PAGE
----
1
$\begingroup$

Let $A^{\ast} = \bigcup_{I \subset \mathbb{N}} \mathcal{F}(I, \{0, 1\}) = \bigcup_{I \subset \mathbb{N}} (\prod_{i \in I} \{0, 1\})$ be the set of finite sequences in $\{0, 1\}$.

First, if $I = \emptyset$, then we have $\prod_{i \in \emptyset} \{0, 1\} = \{u_{\emptyset}\} \in A^{\ast}$, where $u_{\emptyset} : \emptyset \rightarrow \{0, 1\}$ is the empty mapping, right ?

Second, let $\star$ be the concatenation operation on $A^{\ast}$ defined in the following way : $$\forall (n, m) \in \mathbb{N}^{\ast} \times \mathbb{N}^{\ast}, \ \forall u = (u_{1}, ..., u_{n}) \in A^{\ast}, \ \forall v = (v_{1}, ..., v_{m}) \in A^{\ast}, u \star v = (u_{1}, ..., u_{n}, v_{1}, ..., v_{m}) \ \text{,}$$ I have seen somewhere that the neutral element for this operation is called the "empty sequence" (denoted here $()$) such that : $\forall u \in A^{\ast}, u \star () = () \star u = u$. The problem is that I don't find a clear definition of what this empty sequence is.

Precisely, my questions are the following : Are the empty sequence and the empty mapping defined above in first point in fact the same element (i.e., $() = u_{\emptyset}$) ? If it is not the case, what is exactly the empty sequence ?

Thank you for your help.

$\endgroup$
1
$\begingroup$

The OP's definition/setup is murky. Although there is no doubt about the intention, it is helpful to frame this with more precision. This is just one way to 'get formal'.

Definition: If $n \in \mathbb N$, then any function $u$ of the form

$\tag 1 u: \{k \in \mathbb N \; | \; 1 \le k \land k \le n\} \to \{0,1\}$

is said to be a finite sequence in {0,1} of length $n$.

If $u$ is a finite sequence in {0,1} of length $n$ and $v$ is a finite sequence in {0,1} of length $m$ we define a finite sequence in {0,1} of length $n +m$, $u*v$, as follows:

$\quad\quad\quad\quad [u*v](k) = u(k) \text{ for } k \le n$
$\quad\quad\quad\quad [u*v](k) = v(k-n) \text{ for } n + 1 \lt k \le n+m$

Informally, we write $u = (u_{1}, ..., u_{n})$.

The definition allows for a finite sequence of length $0$, but there can only be one form of such a sequence, the empty graph $\emptyset$. In the same way that using logic shows that $0! = 1$, you can show that $\emptyset$ serves as an identity.

Now if that sounds 'spooky', you can change the definition so that length $0$ is not allowed. Then, if you want, you can algebraically 'throw in' an identity with our associative binary operation of concatenation.

With our informal notation, using $()$ for $\emptyset$ works great!

$\endgroup$
  • $\begingroup$ In my case, the problem is that I need to allow sequences of length $0$ (so I'm agree, there's only one, the one I denoted "$u_{\emptyset}$"), but I also need that when I do concatenation of any sequence $u \ast u_{\emptyset}$, I obtain $u$. So the algebraic identity for $\ast$ can actually be $u_{\emptyset}$ right ? Moreover (maybe I go to far sometimes, sorry), could we actually throw in another algebraic identity that is different from $u_{\emptyset}$ (if it is one) or it is the only identity for $\ast$ ? $\endgroup$ – deeppinkwater Dec 8 '18 at 15:16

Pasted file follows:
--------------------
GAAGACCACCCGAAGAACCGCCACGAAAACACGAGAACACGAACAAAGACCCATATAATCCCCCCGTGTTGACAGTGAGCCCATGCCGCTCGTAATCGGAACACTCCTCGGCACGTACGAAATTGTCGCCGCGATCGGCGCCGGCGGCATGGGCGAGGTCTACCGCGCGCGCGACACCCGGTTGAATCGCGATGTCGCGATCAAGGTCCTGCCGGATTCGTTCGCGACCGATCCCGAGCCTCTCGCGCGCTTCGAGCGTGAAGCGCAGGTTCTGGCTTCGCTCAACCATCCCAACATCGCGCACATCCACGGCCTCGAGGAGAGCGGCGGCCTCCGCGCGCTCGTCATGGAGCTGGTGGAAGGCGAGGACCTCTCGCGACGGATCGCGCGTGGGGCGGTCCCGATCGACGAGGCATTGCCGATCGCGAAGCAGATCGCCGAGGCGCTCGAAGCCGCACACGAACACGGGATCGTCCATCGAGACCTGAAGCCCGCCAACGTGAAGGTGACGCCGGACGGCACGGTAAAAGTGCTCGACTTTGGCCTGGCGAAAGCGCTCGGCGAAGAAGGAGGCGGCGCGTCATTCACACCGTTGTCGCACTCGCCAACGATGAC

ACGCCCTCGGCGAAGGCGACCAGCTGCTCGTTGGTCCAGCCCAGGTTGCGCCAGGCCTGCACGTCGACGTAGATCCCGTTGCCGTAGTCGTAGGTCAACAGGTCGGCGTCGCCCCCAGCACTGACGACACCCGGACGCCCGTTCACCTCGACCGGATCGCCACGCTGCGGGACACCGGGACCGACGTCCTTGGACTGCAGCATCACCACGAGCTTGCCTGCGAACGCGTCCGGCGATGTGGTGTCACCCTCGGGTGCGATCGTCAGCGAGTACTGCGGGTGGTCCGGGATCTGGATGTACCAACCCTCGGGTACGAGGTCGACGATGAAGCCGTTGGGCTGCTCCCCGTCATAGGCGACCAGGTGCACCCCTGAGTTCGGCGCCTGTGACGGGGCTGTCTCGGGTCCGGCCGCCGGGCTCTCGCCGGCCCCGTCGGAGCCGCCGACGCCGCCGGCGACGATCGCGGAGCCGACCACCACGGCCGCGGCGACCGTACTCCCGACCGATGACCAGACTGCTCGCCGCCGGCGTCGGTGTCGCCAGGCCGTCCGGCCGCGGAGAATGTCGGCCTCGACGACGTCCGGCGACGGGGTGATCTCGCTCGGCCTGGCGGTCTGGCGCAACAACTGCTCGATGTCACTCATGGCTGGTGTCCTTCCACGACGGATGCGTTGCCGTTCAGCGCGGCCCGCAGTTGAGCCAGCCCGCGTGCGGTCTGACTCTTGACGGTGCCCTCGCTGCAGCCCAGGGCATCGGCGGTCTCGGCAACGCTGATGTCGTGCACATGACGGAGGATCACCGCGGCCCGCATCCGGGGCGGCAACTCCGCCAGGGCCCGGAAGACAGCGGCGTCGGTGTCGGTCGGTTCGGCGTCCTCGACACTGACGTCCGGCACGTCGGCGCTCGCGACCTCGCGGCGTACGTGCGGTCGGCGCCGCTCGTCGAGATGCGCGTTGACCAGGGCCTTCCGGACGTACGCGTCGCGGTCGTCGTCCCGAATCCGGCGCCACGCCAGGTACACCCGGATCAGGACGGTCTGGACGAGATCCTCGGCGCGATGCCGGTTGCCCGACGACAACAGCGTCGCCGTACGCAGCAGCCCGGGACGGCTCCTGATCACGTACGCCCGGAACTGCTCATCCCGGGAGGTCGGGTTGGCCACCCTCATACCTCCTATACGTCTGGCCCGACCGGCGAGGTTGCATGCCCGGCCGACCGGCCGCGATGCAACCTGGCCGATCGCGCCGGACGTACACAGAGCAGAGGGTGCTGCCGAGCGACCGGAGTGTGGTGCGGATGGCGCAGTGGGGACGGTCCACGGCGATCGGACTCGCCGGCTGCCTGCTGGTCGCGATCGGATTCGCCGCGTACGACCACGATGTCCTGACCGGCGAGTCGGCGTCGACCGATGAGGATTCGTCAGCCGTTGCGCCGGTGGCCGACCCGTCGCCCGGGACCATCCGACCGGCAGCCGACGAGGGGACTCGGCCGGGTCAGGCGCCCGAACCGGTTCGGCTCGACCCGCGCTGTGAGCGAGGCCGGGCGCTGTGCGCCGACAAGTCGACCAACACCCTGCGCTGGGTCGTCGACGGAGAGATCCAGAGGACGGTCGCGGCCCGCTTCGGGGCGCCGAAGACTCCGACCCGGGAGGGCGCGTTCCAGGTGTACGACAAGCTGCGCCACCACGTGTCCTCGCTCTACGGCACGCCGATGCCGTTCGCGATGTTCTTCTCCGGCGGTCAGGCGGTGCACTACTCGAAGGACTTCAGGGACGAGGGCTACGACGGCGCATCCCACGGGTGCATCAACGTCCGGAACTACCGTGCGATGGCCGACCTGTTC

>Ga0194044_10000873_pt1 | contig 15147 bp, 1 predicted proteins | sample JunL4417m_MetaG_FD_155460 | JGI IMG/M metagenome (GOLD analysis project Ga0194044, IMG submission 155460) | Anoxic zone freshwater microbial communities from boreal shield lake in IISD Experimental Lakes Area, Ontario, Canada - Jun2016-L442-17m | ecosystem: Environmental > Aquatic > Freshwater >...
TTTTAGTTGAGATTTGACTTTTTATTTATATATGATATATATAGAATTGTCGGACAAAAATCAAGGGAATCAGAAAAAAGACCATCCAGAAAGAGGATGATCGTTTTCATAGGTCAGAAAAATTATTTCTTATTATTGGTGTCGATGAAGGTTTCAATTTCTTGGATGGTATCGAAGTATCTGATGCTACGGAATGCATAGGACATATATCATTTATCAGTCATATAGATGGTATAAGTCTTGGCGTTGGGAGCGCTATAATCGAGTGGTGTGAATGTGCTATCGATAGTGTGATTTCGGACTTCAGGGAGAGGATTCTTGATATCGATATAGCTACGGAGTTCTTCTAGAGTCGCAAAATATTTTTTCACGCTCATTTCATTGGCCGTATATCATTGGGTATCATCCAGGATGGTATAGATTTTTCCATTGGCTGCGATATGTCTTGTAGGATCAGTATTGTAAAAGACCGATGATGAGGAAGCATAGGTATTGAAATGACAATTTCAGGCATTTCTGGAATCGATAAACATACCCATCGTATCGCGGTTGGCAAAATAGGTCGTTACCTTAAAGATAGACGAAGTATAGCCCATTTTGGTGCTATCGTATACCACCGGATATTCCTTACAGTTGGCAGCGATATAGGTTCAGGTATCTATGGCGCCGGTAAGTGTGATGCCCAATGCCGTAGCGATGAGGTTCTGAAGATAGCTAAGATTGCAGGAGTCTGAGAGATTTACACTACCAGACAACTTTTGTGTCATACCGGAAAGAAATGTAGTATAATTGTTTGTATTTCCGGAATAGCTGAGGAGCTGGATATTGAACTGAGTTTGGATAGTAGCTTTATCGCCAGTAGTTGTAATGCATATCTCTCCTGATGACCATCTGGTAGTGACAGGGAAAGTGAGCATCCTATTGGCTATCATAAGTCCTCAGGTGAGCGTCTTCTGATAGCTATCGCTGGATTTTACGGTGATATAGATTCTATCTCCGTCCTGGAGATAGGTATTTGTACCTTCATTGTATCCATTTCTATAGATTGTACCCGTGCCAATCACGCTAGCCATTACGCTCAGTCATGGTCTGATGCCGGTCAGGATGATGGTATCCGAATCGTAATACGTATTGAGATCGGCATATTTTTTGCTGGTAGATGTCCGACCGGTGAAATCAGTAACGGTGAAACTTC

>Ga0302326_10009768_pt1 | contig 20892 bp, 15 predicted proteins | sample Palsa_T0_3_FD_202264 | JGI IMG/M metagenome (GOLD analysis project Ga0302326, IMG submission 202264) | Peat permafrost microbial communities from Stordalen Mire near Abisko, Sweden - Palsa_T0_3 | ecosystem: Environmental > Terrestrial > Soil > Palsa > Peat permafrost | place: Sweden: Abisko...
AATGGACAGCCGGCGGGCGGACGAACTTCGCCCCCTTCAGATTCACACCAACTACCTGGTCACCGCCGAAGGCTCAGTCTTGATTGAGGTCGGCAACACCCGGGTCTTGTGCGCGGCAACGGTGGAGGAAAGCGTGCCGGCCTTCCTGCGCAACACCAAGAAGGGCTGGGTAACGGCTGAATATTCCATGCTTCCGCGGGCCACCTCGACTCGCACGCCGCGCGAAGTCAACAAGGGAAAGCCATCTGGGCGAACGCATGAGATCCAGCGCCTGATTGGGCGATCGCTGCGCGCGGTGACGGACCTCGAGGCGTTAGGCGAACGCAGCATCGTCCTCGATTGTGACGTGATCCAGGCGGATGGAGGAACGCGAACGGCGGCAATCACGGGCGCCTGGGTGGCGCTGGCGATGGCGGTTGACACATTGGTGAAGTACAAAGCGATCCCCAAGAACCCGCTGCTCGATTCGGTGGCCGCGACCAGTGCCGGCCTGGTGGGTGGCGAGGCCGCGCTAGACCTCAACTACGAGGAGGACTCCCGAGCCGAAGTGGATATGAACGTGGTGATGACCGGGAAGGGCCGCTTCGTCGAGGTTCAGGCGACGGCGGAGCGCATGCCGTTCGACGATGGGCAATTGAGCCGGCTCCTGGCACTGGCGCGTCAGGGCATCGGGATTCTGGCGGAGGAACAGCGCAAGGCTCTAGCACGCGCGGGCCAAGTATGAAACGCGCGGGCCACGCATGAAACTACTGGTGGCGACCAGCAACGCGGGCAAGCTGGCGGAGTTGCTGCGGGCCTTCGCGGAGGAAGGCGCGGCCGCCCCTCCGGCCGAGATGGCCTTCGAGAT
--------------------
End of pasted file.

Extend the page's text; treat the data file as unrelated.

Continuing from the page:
• $\begingroup$ @deeppinkwater You can throw in more than one algebraic identity and still have an associative operation - but why would you? When you put in just one identity, it make sense to say it has length $0$ - the length of a concatenation is the sum of the lengths. $\endgroup$ – CopyPasteIt Dec 8 '18 at 15:32
  • $\begingroup$ I don't want to throw another one. First, I need the existence of a sequence of length $0$ (without talking about concatenation), and then, I need an identity for concatenation and I want this identity to be the sequence of length $0$ I exhibited at first step (also, the problem in my case is that I don't really have an operation since I have a length $N$ that I cannot exceed, so concatenation is not really define for any sequence, but anyway...). $\endgroup$ – deeppinkwater Dec 8 '18 at 15:41
  • $\begingroup$ I'm asking you if I could put another identity because the one we talk about ($\emptyset$) seems obvious to me and I don't realy see which one you could take instead of... $\endgroup$ – deeppinkwater Dec 8 '18 at 15:41
  • $\begingroup$ @deeppinkwater Any identity under multiplication (concatenation) does the same thing - nothing! So they all just look like the $\emptyset$ Graph = Null Sequence. You can name it anything or use any notation you want. So use $\text{ [\0]} $ for the $\emptyset$ Graph, and then $\text{ [\0]} * u = u * \text{ [\0]}$ for all $u$. $\endgroup$ – CopyPasteIt Dec 9 '18 at 1:58

Your Answer

By clicking “Post Your Answer”, you agree to our terms of service, privacy policy and cookie policy

Not the answer you're looking for? Browse other questions tagged or ask your own question.